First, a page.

1. PREVENT MUDDY STREAMS
Sediment or mud is one of the top pollutants for Charlotte-Mecklenburg’s waterways. It’s harder for fish and aquatic organisms to breathe and reproduce in waterways filled with sediment.
If a construction site is causing muddy streets, storm drains or streams, call 3-1-1 or use the Water Watchers App. See more information about reporting pollution at Report A Problem.
Plant native grasses, shrubs, and trees along the banks of streams and lakes.
2. SCOOP THE POOP
There are over 55,000 registered dogs in Mecklenburg County that produce over 15 million pounds of waster each year. Big of small, it doesn't matter, any waste left on the ground can be a source of bacteria for our streams and lakes.
3. PRACTICE “GREEN” YARD CARE
Extra fertilizers and chemicals in the yard equals wasted money and polluted streams and lakes.
Soil testevery couple years! Find out how much fertilizer your yard really needs. See Soil Test Kits for locations in Mecklenburg County to pick up a free kit.
Leave grass clippings on the lawn for a natural fertilizer.
Sweep up fertilizer that spills on to the driveway or sidewalks.
More information about maintaining a healthy yard and minimizing chemical applications:
4. USE A CAR WASH, NOT THE DRIVEWAY
Oils, metals and soap washed off cars are harmful to streams.
If you wash cars or anything else outside, wash it on the grass where water will soak into the ground. Better yet, use a car wash where water goes to a treatment plant.
We can all make a difference, especially when we work together. Help teach kids the value of volunteering, the beauty of our local waterways, and how we can each protect them.
6. REPORT POLLUTION
Responding quickly to water pollution is critical for preventing damage.
When you smell or see something unusual in storm drains, streams or lakes, report it!
Call 3-1-1 or use the Water Watchers App. For more information about the ways you can report water pollution see Report A Problem.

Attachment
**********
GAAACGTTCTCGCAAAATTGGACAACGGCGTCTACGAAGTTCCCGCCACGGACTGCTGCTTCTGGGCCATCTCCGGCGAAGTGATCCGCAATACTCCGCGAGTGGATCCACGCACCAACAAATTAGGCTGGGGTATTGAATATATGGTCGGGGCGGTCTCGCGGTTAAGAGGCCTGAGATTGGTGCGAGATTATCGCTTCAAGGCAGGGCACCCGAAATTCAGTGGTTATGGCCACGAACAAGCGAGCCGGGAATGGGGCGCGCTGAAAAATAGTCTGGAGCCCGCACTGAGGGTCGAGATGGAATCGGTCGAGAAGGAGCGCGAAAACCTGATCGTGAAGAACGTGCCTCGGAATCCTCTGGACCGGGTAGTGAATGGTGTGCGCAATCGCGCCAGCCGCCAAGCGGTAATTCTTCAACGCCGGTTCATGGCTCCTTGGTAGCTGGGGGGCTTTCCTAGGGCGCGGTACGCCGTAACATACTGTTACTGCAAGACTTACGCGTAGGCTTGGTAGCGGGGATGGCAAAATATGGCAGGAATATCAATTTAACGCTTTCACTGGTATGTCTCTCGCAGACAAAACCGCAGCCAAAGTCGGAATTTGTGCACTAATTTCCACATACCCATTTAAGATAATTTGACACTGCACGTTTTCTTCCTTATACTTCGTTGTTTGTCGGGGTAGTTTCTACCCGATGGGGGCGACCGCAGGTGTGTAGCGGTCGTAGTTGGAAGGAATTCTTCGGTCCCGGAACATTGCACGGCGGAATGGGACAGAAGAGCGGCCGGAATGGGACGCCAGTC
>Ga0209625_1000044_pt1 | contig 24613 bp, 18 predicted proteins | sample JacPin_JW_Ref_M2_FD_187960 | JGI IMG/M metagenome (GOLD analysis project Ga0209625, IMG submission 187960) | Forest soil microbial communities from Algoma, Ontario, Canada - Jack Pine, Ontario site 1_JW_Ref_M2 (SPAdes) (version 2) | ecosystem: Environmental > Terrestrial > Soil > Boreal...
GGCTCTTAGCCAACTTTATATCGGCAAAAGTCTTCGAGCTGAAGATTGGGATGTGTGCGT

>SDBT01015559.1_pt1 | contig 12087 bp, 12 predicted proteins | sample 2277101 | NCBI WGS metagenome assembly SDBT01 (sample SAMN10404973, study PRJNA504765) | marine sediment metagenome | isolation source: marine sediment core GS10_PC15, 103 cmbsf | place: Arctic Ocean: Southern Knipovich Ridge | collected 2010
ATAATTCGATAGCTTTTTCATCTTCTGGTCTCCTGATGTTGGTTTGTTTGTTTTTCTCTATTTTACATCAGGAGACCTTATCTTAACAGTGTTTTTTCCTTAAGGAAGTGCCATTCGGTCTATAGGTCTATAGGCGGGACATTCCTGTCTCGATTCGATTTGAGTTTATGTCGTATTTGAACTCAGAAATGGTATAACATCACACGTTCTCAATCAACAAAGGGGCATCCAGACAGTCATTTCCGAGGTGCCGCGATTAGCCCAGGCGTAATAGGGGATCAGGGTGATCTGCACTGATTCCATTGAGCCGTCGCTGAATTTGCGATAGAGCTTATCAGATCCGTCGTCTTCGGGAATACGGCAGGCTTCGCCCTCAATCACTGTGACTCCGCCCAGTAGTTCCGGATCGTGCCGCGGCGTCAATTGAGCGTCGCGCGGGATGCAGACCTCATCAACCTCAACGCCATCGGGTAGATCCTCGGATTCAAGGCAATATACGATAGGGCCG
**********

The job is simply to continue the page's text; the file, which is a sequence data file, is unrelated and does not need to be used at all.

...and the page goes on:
7. DISPOSE OF WASH WATER PROPERLY
Dirty water from washing or rinsing items around your house and yard is a common source of stormwater pollution.
Dispose of dirty water in a sink where the water will go to a sewage treatment plant.
If rinsing or washing your tools or equipment inside isn’t possible, do it on your lawn where the water will soak in and not enter a storm drain.
8. KEEP YARD WASTE OUT OF STORM DRAINS
Yard waste in the street or on a stream bank can wash and clog storm drains and streams. This can cause local flooding and harm fish and aquatic organisms.
Compost yard waste and reuse it in the yard, drop it off at a recycle center, or place it at the curb for pick up. See Charlotte-Mecklenburg’s Solid Waste’s Yard Waste Disposal Information
9. REDUCE THE VOLUME OF STORMWATER
Less stormwater equals less stream bank erosion and sediment pollution. Rain barrels and rain gardens reduce the volume of stormwater reaching streams during a storm.
Buy a Rain Barrel. Charlotte-Mecklenburg Storm Water Services partners with Mecklenburg Soil & Water Conservation District to sell rain barrels, which range in price from $95 to $110.
Build a Rain Garden. See the Rain Garden Network
for step-by-step directions, photos, and plant lists. Yards with heavy clay soils should install an under-drain.
10. TAKE UNWANTED HAZARDOUS CHEMICALS TO A RECYCLE CENTER
Just one gallon of Household Hazardous Waste (HHW) can pollute millions of gallons of water. Don’t dump it down a storm drain or down the sink or toilet.
HHWs are chemicals used in homes that are toxic, flammable, corrosive and/or explosive.
Examples: used motor oil, turpentine, nail polish, drain cleaner, bug and weed spray, oil based paint, moth balls, carpet cleaners, and oven cleaners.
For more examples and drop off locations see Charlotte-Mecklenburg’s Solid Waste’s Household Hazardous Waste Information
Many commercial auto part stores and auto repair shops accept used oil from residents.